[Eventually] kabbalistic teachings on gilgul harmonized with the spirit of rabbinic theology... [The Zohar taught that] the extent of one's obedience with the precepts of Jewish law [while alive] directly determined whether... one had to undergo gilgul... since there were 613 commandments... it was necessary to reincarnate to assure that... each would be completed... At the level of religious practice, gilgul would allow for a deeper involvement in... [fulfilling] mitzvot... At a spiritual level, the successive reincarnations of gilgul enable a soul to evolve and to open to deeper dimensions of divine perception.
...According to Chaim Vital... each... level... of the soul must be perfected. If there is a level of the soul not fully actualized during one's lifetime, there must be a gilgul to continue the process of the soul's evolution... Thus, the individual continually reincarnates and ultimately guarantees the complete purification and evolution of the soul.
...The kabbalists reaffirmed the rabbinic belief in resurrection of the dead... [but] added a spiritual context.... understanding the resurrection as being a materialization of the fully awakened spiritual body.
So Why Don't More People Know About This?
Leah Leila Bronner, Journey to Heaven
The most dramatic result of the Enlightenment on European (and, soon after, North American) Jewry was the establishment of different religious trends of denominations within Judaism...
By the 1840s, the Reform movement in Germany was beginning to pull away from the idea of resurrection in favor of an emphasis on the immortality of the soul... in 1844, a group of German rabbis... [under Abraham Geiger] began to move Reform Judaism toward a [more modern] liturgy... [At a rabbinical conference, Geiger reframed various concepts as having] "spiritual" rather than literal meaning. Geiger gave the example of the hope for an afterlife... [which he connected purely with] "the immortality of the human soul." In his 1854 prayer book, Geiger retained the traditional Hebrew in the... Amidah for the phrase mehayeh ha-metim ("God... who revives the dead, an expression usually taken as a reference to resurrection) but he translated the passage in German as "who bestows life here and there."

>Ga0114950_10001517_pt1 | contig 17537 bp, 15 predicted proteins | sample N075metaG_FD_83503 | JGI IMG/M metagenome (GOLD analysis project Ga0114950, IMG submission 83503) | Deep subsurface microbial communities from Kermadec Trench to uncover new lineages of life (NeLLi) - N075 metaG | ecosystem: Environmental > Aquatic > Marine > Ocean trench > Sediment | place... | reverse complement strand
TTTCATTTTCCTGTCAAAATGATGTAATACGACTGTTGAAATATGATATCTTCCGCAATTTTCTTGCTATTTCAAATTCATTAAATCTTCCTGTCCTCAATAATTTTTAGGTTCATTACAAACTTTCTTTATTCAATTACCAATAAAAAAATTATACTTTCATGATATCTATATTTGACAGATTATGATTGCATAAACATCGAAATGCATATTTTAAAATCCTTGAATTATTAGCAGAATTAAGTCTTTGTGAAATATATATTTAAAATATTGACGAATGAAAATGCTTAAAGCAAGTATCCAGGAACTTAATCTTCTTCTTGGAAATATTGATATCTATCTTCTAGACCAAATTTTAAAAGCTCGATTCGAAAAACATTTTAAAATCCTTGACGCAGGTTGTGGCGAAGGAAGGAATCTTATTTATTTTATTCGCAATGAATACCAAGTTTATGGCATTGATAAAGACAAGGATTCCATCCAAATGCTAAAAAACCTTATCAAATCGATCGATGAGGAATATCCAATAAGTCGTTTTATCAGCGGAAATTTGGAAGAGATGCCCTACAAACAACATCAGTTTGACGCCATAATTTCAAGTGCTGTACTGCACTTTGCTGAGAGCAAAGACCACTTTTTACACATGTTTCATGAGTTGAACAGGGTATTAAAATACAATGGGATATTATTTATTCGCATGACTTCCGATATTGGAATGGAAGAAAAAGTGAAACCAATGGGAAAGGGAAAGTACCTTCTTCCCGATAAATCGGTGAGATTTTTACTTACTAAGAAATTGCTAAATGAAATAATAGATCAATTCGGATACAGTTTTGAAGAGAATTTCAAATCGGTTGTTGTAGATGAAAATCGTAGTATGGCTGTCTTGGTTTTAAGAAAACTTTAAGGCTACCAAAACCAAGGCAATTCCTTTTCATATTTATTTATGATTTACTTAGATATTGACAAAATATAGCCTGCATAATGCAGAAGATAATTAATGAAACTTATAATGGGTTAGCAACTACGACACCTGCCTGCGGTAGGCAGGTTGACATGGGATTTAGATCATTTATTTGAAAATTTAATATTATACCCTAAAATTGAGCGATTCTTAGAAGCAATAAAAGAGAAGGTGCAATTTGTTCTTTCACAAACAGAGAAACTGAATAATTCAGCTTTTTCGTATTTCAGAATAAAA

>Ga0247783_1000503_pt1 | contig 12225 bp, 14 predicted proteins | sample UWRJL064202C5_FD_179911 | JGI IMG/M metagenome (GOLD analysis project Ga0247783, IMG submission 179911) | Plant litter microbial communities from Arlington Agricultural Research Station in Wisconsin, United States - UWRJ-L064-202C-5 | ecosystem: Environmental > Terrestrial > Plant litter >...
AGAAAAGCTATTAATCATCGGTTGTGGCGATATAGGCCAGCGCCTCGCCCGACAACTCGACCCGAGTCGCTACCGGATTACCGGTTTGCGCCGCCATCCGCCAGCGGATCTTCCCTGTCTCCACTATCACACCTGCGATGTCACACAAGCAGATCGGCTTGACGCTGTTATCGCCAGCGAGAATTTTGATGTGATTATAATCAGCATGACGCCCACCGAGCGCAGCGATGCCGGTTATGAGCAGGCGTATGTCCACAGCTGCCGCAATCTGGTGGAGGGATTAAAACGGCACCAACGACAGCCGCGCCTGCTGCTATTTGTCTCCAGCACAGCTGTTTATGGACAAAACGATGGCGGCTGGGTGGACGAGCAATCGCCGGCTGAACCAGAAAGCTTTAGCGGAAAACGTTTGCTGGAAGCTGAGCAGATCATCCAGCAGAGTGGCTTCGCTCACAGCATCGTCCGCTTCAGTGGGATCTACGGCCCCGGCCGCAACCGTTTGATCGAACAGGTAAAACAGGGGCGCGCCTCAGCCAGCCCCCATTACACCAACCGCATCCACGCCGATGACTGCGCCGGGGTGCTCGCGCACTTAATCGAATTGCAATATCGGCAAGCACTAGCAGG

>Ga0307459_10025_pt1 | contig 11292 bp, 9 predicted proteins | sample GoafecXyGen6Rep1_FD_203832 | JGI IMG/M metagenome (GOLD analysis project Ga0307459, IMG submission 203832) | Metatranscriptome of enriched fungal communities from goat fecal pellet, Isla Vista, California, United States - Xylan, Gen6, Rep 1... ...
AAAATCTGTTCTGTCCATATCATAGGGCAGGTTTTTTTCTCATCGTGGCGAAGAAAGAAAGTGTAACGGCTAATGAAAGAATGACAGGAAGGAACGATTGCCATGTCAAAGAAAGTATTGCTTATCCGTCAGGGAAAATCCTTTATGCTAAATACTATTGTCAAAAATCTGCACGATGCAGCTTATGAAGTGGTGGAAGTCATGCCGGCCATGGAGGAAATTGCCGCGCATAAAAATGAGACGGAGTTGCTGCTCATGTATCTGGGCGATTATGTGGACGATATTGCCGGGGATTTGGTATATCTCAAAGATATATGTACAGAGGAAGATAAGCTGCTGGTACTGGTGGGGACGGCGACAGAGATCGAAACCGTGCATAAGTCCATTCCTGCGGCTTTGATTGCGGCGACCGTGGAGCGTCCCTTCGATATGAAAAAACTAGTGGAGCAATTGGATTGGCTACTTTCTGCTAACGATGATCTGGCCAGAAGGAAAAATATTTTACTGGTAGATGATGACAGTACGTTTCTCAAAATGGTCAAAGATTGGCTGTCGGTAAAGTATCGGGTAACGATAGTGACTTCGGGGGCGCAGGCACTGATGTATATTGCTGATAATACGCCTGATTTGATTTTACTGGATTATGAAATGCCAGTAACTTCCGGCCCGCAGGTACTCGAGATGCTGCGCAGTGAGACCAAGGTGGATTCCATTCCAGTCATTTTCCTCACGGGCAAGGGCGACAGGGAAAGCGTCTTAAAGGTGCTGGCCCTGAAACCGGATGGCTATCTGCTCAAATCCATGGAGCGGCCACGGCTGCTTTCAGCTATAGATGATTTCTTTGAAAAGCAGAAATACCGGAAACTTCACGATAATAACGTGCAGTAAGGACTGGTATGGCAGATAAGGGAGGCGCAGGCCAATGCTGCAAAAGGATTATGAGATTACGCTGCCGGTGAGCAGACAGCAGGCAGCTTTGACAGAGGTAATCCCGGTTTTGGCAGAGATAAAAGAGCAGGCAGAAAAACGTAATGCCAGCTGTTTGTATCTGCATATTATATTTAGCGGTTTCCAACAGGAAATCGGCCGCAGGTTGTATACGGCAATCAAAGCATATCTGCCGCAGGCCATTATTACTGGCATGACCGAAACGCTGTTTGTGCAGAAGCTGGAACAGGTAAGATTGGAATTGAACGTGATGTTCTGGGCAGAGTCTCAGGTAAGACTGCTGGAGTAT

In the United States, the Reform liturgy went through the most radical changes. [The 1885 Pittsburgh Platform read:] "We reassert the doctrine of Judaism that the soul is immortal, grounding the belief on the divine nature of human spirit, which forever finds bliss in righteousness and misery in wickedness. We reject as ideas not rooted in Judaism, the beliefs both in bodily resurrection and in Gehenenna and Eden (Hell and Heaven) as abodes for everlasting punishment and reward."
...As early as 1856... Rabbi David Einhorn, leader of the "radical" wing of the Reform movement, had produced a prayer book that replaced references to resurrection with praise to God, in Hebrew and German, for "implanting within us eternal life." [This same wording was used in the English translations of the 1895 Union Prayer Book]... In 1975, the new Reform prayer book, Gates of Prayer, replaced ... mehayeh ha-metim... with mehayeh ha-kol ("who gives life to all". [Reconstructionist prayerbooks beginning in 1945 used similar wording.]
...The Conservative movement... has consistently maintained the traditional Hebrew phrase... but, as Rabbi Neil Gillian says, "shades the English translation to effect a more modern sensibility." .... [The] 1985 prayer book Siddur Sim Shalom, translates mehayeh ha-metim as "master of life and death." Its predecessor... translated the same phrase as "who calmest the dead to life everlasting."